Lilac City Invitational organizers have kicked around options for years to make an already enjoyable golf tournament more receptive to prospective participants.
They considered shortening the tournament to 54 holes, but like the uniqueness of being the region’s only 72-hole event. They thought about having a cut, but decided against it.
They’ve long debated finding the right spot on the calendar, but there really isn’t a perfect fit. August was a consideration, but the Fairways probably wouldn’t be in peak condition that deep into the summer heat.
So they went the other way. The 55th Lilac begins a four-day run Thursday, roughly a month earlier than its customary weekend following the Fourth of July.
The early returns are promising.
“There’s never any good dates, whether it’s scheduling a competitive tournament like the Lilac or a one-day charity scramble,” Fairways general manager Kris Kallem said. “It’s always hard.
“Being the week before the Rosauers (Open in mid-July) affected us. We weren’t getting the local PGA guys. The dates now are two to three weeks on either side of the Washington and Oregon opens and it gives guys a chance to fill a gap in their schedules.”
And help fill out the Lilac field. The tournament boasted 44 professional entries as of Thursday, nearly doubling last year’s 23.
The amateur numbers are down, but Kallem is optimistic that will change. “They tend to sign up late anyway,” said Kallem, adding that registration is still open. (Info: www.golfthefairways.com or 509-747-8418.)
The post-Fourth of July time frame was challenging, particularly when the holiday fell on a Wednesday with the tournament starting the following day.
June seems to be a better fit on the golf calendar. The Washington Open was held May 18-22. The Oregon Open is June 18-20, the Rosauers from July 17-21 and the Northwest Open is Aug. 19-21. Those are the PGA Pacific Northwest section’s four majors.
The Lilac will start two weeks after the Washington Open concludes and finishes nine days prior to the Oregon Open. The Lilac also matches up with an open week on Canada’s Mackenzie Tour.
Mackenzie Tour members teeing it up next week at the Fairways include 2016 Lilac winner Derek Barron, former Idaho Vandal Ryan Porch and Derek Bayley, former Washington State Cougar and two-time Rosauers champion.
The Lilac field includes North Idaho College golf coach and 2013 champion Russell Grove, 2014 champ Tony Robydek and last year’s champ, Vinnie Murphy.
Add in Corey Prugh, one of the top players in the northwest section, Billy Bomar, Kevin PomArleau, David Fern, Loren Jeglum, Gordon Corder, Connor Robbins and 2016 Lilac runner-up Jesse Schutte and there’s no shortage of contenders for the $10,000 first-place check.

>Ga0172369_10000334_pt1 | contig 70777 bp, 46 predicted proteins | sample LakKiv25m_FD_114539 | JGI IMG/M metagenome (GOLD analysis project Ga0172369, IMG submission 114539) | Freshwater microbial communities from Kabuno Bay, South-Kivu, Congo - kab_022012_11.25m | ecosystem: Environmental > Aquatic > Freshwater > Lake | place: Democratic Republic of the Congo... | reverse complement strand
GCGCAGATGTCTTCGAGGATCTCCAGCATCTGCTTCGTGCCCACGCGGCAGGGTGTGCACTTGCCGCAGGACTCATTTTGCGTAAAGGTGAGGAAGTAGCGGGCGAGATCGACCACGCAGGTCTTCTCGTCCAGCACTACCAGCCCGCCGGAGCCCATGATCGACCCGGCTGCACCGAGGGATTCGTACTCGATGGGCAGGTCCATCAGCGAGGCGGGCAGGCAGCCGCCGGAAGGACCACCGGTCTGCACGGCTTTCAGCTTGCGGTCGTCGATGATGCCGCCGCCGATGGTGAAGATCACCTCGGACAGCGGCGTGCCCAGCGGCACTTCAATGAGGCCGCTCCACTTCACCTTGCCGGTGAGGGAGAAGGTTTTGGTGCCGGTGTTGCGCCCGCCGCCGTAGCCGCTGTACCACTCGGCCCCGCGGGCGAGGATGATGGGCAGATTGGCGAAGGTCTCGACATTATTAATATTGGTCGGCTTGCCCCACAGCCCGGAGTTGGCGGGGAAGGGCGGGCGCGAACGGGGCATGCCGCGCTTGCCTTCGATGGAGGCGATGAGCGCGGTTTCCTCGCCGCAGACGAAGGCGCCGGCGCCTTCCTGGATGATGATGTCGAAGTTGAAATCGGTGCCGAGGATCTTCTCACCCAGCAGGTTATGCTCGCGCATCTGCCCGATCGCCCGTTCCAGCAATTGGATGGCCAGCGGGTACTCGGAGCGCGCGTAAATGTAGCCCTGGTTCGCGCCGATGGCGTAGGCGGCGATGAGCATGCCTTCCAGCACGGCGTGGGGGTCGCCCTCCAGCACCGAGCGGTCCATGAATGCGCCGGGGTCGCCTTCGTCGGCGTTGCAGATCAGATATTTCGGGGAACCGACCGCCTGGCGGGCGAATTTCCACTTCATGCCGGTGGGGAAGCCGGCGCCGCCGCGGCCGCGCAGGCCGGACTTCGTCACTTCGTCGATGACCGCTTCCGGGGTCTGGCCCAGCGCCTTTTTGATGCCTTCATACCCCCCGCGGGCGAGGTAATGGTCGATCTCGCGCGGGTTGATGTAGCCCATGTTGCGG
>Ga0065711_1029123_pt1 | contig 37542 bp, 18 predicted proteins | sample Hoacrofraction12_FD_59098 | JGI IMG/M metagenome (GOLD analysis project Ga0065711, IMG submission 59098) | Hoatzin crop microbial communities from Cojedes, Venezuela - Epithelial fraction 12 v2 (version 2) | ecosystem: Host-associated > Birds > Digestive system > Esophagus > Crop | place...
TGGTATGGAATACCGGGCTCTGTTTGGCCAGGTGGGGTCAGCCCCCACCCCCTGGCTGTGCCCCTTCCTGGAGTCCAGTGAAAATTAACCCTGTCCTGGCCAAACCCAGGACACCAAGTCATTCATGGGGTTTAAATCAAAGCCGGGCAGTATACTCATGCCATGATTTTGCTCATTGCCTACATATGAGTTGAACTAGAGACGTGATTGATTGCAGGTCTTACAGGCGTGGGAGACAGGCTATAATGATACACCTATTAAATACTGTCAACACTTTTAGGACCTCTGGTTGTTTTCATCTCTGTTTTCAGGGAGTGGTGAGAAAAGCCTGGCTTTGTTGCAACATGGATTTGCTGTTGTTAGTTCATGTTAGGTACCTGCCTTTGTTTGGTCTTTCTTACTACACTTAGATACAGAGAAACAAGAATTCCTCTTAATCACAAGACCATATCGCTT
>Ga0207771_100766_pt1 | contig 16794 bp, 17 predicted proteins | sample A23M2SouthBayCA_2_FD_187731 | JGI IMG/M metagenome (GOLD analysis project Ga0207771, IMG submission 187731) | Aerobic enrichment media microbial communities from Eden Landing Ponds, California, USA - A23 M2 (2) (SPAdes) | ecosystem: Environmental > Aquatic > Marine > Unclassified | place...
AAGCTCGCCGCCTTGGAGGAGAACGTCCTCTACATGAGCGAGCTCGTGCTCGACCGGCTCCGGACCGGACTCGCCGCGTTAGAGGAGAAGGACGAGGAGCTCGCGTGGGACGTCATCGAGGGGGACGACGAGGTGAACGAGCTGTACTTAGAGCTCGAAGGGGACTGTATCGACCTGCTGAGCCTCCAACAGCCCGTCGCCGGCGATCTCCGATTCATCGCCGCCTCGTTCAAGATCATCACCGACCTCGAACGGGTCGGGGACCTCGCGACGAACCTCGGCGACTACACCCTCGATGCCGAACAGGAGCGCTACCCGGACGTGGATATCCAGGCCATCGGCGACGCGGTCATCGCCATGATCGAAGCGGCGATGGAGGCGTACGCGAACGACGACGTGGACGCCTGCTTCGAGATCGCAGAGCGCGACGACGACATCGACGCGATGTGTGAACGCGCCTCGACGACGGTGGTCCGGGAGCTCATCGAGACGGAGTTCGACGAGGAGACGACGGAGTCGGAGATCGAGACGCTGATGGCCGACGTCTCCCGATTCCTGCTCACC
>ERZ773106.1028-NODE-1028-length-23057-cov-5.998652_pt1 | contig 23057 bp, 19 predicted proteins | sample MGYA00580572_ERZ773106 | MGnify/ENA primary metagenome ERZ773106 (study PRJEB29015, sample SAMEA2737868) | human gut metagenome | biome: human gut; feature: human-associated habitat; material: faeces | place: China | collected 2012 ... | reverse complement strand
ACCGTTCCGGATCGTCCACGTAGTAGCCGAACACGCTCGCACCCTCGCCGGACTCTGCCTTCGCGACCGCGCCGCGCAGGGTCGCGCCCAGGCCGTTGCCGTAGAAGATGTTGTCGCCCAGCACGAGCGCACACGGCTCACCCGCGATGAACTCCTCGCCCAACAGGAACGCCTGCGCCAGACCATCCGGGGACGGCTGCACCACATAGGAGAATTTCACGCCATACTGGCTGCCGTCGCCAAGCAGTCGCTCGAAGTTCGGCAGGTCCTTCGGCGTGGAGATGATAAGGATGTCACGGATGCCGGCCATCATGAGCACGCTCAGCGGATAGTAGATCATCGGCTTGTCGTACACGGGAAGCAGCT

“This is the strongest field since we brought the tournament back (in 2012 from a five-year absence),” Kallem said.
The Lilac made another pro-friendly move it hopes will result in more local entries. It sounds odd, but many pros don’t have a lot of time to play because of pro shop responsibilities, packed teaching schedules or busy family lives.
Kallem said a pro and apprentice subpurse has been added, with a projected payout of $3,000, $2,000 and $1,000 for the top three pros who don’t cash a larger check in the regular field.
“We have some local guys that can win this thing, no question about it,” Kallem said, “but there are a number of guys that look at it and don’t know if they can put enough time into their games to shoot 20 under. Maybe they can shoot 8 or 10 under and still make a check.”
The Fairways is in excellent condition, according to Kallem. The rough and native grass is thicker than it would be in July.
“The greens are as consistent and healthy as I’ve ever seen them,” Kallem said. “We’re working on the speed now, and it’s a little challenging to get them as fast as they are in early July. But if they’re a half-foot slower, that means we can put pins on some sloping parts of the green without it being unfair.”
Lilac mainstays, including the long drive competition, putting contest (open to the public) and live music are back, along with the relatively new par-3 Muni Madness shootout. John Durgan, whose father Joe founded the Lilac in 1960, greets players as the starter on the first tee.
The Lilac has never struggled to fuse entertainment and competition.
“I think this (June start) is where we’ll settle with the pro field doing so well this first year,” Kallem said. “I don’t see that date changing.”
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